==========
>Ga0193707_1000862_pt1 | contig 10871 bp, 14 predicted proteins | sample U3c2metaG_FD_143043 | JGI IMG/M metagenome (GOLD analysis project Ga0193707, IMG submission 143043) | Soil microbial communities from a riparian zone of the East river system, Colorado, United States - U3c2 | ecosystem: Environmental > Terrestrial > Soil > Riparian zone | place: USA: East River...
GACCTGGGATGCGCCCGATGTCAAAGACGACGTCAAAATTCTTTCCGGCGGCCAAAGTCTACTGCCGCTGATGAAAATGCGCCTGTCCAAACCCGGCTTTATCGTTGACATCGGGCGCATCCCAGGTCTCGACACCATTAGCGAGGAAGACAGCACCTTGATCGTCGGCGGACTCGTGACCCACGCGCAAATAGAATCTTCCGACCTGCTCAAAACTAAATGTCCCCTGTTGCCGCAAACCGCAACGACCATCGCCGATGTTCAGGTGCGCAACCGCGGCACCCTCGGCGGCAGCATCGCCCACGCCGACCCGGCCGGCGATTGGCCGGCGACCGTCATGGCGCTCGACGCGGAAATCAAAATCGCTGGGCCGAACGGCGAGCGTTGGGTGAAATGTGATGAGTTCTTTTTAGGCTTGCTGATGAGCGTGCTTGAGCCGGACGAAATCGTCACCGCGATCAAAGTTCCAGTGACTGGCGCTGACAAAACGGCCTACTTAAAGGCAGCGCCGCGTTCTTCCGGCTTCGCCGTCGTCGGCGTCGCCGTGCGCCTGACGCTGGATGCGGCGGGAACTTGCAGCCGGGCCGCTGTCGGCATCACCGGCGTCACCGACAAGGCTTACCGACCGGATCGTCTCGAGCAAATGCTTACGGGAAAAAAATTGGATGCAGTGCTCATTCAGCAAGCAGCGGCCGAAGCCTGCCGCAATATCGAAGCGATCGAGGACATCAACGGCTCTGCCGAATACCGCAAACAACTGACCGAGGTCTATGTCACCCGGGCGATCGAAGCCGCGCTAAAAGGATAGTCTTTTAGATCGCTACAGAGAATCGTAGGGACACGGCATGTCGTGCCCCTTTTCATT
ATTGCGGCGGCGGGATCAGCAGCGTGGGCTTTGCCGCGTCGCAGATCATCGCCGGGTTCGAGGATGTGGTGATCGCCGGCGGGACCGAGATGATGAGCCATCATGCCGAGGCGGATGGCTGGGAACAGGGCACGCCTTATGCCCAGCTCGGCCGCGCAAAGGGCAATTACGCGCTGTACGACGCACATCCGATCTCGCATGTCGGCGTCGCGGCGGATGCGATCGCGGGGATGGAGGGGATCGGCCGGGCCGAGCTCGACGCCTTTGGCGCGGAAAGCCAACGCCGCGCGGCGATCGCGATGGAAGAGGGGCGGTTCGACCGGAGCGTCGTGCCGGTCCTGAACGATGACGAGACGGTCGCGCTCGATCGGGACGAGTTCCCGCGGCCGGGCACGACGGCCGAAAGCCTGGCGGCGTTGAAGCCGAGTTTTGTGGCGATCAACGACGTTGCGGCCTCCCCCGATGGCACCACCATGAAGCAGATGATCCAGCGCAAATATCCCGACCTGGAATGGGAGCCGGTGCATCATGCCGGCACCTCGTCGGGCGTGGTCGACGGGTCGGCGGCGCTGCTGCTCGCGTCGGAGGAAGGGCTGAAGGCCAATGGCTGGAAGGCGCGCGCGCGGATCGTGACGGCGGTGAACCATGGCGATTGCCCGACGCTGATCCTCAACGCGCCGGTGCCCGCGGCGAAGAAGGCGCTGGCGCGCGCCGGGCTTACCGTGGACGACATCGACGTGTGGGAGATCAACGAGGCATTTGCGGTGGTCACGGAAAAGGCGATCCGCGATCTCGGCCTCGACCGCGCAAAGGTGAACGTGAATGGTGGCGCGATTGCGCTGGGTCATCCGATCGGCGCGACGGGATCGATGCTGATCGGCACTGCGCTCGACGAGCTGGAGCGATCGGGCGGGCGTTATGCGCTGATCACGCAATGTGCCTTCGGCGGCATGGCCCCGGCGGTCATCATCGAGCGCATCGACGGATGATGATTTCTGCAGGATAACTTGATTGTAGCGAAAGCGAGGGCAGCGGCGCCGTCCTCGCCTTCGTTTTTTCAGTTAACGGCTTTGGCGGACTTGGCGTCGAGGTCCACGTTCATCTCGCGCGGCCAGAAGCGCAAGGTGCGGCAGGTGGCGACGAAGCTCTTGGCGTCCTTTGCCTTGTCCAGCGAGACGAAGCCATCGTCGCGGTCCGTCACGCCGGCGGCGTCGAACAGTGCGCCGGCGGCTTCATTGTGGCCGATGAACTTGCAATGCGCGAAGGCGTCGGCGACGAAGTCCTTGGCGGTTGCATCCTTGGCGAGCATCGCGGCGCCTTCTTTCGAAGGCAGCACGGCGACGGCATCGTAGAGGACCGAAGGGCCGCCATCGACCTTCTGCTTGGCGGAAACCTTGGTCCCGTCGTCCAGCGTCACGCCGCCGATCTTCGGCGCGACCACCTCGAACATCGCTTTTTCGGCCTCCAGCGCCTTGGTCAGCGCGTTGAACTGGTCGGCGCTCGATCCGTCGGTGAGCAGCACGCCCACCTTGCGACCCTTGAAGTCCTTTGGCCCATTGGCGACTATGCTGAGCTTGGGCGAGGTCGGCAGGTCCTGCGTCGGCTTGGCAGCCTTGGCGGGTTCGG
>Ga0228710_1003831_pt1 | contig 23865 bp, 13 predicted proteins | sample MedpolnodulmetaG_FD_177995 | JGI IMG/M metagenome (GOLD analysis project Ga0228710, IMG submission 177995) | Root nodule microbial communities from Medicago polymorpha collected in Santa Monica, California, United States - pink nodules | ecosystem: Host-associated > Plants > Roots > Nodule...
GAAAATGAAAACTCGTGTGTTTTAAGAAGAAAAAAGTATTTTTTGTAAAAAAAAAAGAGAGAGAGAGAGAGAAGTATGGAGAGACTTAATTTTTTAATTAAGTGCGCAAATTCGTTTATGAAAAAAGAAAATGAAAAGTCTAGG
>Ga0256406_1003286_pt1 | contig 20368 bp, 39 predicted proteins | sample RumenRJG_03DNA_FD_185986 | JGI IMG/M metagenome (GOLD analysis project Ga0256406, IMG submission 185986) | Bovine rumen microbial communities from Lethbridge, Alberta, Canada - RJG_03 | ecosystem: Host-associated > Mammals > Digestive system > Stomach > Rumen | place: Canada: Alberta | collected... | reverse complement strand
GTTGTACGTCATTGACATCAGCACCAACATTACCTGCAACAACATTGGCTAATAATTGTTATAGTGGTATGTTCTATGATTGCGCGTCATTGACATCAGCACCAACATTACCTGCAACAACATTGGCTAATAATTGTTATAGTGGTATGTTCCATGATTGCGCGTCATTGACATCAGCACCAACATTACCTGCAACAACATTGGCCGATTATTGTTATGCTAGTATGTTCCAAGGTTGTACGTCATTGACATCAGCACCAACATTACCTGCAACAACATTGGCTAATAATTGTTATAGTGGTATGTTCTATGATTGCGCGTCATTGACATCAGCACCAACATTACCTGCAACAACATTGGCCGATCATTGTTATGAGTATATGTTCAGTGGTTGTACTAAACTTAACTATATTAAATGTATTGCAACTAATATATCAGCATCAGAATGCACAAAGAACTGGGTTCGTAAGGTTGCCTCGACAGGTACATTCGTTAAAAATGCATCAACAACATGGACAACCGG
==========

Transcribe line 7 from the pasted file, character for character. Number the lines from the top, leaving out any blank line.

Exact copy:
GTTGTACGTCATTGACATCAGCACCAACATTACCTGCAACAACATTGGCTAATAATTGTTATAGTGGTATGTTCTATGATTGCGCGTCATTGACATCAGCACCAACATTACCTGCAACAACATTGGCTAATAATTGTTATAGTGGTATGTTCCATGATTGCGCGTCATTGACATCAGCACCAACATTACCTGCAACAACATTGGCCGATTATTGTTATGCTAGTATGTTCCAAGGTTGTACGTCATTGACATCAGCACCAACATTACCTGCAACAACATTGGCTAATAATTGTTATAGTGGTATGTTCTATGATTGCGCGTCATTGACATCAGCACCAACATTACCTGCAACAACATTGGCCGATCATTGTTATGAGTATATGTTCAGTGGTTGTACTAAACTTAACTATATTAAATGTATTGCAACTAATATATCAGCATCAGAATGCACAAAGAACTGGGTTCGTAAGGTTGCCTCGACAGGTACATTCGTTAAAAATGCATCAACAACATGGACAACCGG